Modern Table Manners: 7 Etiquette Rules We Should All Be Following
When Emily Post wrote her most famous book, "Etiquette," in 1922, I don't think she could have ever predicted the advancements of modern technology, and with that, a regression in dining etiquette. In the digital age where table-selfies are the norm, and people seamless as much as they cook, what would Mrs. Post have to say?! Below are 7 ways to improve your table manners.
Napkins belong on the lap and should remain there until:
- You need to use the loo.
- The meal is completely over. Meaning the last bittersweet chocolate piece eaten, the check paid and the after-dinner linger o-v-e-r! Not right after the entree. Not while other people are still eating.
Table settings include dinnerware, cutlery, drink ware and table accessories. READ: Your cell phone does not sit to the left of your steak knife!
Now that brings me to my next and most controversial point. Cellphones should remain in your purse (or back pocket) on silent. If you are having dinner with long lost relatives, the phone can make an appearance for the sole purpose of photography. If you happen to be a real food blogger or writer -- as in the picture you are about to take of your food is helping you pay for the meal -- be sure to take your ONE picture without flash or noise. You never want to disturb other diners including those seated at your table so make it quick.
Place cards are to never be moved around -- even if you're seated by your frenemy or fifth-grade ex-boyfriend! The host thoughtfully considered each person and it would be disrespectful to go against their efforts.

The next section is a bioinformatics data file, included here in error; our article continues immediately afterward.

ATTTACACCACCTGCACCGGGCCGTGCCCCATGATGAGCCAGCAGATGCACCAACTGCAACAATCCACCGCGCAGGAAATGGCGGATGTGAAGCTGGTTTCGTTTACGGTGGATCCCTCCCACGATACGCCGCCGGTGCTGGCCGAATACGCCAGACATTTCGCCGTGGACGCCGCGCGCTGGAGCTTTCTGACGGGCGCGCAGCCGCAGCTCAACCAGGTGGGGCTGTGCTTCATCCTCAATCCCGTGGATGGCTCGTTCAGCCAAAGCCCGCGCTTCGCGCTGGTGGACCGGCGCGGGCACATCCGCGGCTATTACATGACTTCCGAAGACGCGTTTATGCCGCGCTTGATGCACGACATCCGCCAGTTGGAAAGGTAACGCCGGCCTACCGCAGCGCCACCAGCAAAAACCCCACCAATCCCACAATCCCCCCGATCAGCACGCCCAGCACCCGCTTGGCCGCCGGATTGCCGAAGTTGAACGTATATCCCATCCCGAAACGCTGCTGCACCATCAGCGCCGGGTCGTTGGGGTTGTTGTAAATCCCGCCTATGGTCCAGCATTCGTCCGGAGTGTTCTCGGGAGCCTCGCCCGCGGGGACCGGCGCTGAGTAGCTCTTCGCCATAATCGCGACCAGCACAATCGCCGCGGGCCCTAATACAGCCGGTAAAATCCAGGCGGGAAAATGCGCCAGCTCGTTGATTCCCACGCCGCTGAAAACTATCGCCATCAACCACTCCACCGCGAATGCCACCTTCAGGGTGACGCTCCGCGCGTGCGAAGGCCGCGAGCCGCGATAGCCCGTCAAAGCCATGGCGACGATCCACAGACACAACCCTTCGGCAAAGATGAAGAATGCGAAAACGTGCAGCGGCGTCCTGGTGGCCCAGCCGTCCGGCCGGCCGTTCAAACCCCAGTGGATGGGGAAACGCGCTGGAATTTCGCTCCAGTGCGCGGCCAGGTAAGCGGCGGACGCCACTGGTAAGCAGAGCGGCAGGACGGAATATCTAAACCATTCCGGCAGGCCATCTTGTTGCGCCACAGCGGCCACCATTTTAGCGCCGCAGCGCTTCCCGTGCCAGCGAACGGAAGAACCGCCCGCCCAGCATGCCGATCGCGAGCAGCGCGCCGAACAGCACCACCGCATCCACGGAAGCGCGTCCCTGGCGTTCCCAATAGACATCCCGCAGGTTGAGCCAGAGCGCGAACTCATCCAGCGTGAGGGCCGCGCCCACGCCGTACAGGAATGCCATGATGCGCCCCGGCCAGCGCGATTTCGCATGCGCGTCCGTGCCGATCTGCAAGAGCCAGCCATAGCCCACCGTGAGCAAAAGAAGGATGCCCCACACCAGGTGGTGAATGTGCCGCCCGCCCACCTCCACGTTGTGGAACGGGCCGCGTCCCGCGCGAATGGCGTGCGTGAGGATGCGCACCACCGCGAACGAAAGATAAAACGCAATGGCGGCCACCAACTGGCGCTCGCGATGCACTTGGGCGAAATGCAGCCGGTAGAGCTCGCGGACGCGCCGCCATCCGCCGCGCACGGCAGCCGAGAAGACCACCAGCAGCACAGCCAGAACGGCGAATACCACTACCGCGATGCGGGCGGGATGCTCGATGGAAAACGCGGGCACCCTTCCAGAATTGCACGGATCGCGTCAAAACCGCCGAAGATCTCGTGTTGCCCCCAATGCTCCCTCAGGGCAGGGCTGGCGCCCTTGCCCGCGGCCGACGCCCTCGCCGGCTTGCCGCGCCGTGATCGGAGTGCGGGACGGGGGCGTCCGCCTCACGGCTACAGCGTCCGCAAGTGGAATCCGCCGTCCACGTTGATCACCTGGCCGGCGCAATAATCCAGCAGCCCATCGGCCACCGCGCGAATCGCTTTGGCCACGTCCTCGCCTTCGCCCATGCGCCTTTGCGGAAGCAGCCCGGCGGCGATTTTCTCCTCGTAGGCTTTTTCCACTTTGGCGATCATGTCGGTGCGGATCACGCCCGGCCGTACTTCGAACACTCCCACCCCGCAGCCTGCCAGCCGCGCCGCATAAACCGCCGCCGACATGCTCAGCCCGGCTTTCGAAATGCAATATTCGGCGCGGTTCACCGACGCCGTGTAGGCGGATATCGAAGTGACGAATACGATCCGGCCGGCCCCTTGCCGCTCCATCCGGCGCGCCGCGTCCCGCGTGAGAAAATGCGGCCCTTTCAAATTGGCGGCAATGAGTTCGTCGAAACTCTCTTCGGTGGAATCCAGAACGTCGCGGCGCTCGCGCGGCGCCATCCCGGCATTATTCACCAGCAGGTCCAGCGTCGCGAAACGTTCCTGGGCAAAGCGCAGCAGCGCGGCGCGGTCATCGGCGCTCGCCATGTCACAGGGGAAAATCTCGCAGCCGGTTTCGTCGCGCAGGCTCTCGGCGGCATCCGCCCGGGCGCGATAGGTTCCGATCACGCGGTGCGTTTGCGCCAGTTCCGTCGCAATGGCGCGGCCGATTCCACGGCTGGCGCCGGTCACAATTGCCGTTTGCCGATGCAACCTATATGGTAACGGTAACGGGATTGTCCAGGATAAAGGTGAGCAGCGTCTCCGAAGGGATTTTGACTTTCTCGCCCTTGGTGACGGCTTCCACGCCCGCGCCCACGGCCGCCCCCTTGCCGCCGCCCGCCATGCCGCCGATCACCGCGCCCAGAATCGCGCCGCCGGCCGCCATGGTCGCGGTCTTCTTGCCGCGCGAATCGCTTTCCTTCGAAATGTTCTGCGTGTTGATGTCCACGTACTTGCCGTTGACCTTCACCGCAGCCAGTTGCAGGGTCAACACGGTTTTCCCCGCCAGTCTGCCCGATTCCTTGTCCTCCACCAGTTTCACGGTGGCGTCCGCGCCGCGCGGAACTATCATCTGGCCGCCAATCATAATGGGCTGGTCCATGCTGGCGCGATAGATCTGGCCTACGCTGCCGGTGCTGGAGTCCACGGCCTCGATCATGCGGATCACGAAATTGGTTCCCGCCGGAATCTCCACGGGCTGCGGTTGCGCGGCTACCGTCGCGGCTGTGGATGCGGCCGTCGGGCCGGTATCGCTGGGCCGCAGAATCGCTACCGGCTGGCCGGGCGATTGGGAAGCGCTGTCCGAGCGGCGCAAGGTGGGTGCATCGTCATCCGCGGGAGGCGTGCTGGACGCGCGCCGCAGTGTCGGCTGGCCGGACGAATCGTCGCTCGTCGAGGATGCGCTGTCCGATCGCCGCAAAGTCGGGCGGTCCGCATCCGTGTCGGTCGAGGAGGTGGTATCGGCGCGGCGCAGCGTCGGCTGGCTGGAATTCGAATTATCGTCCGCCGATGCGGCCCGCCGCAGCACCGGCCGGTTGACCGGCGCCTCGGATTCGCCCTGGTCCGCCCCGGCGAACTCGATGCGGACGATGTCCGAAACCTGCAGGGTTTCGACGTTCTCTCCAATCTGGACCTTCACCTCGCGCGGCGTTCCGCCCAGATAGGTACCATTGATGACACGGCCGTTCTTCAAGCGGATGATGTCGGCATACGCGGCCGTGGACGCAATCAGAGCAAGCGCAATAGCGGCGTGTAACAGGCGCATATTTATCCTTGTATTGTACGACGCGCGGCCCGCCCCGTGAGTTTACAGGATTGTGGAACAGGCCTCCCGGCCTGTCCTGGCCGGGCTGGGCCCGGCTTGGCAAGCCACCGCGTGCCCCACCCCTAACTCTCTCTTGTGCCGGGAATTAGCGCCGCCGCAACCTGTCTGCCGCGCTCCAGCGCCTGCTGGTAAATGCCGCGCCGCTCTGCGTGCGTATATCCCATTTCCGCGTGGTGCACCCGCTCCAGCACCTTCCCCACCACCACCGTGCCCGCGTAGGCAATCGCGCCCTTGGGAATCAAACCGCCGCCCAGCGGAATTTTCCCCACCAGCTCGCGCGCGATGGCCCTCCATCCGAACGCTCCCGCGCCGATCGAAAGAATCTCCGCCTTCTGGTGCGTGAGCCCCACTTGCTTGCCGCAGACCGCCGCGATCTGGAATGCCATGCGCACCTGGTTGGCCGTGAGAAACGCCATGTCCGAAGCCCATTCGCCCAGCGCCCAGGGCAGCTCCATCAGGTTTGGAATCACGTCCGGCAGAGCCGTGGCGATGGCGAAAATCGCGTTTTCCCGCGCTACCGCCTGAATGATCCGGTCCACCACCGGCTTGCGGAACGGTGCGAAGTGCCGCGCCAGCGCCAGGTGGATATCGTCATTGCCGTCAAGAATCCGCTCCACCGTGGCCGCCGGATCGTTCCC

Meals are for bringing family and close friends together to enjoy storytelling and to revel in each other's company.... Even if it's on a Monday evening, with takeout! Don't ruin the moment by watching the latest episode of your favorite TV show. Start conversations about current issues, exciting work projects, or travel plans instead. Here are some things you should never talk about.
Cheers! Clink (gingerly) each other's glasses to salute to happiness, good health and everlasting friendship. Remember to maintain eye contact with the person you are toasting.
If you're the first one served, hold off feasting away until everyone else has also been served. This is one we see people forgoing more and more. I know you're probably salivating and trying to cover up those tummy rumbles, but modern table manners come first, right?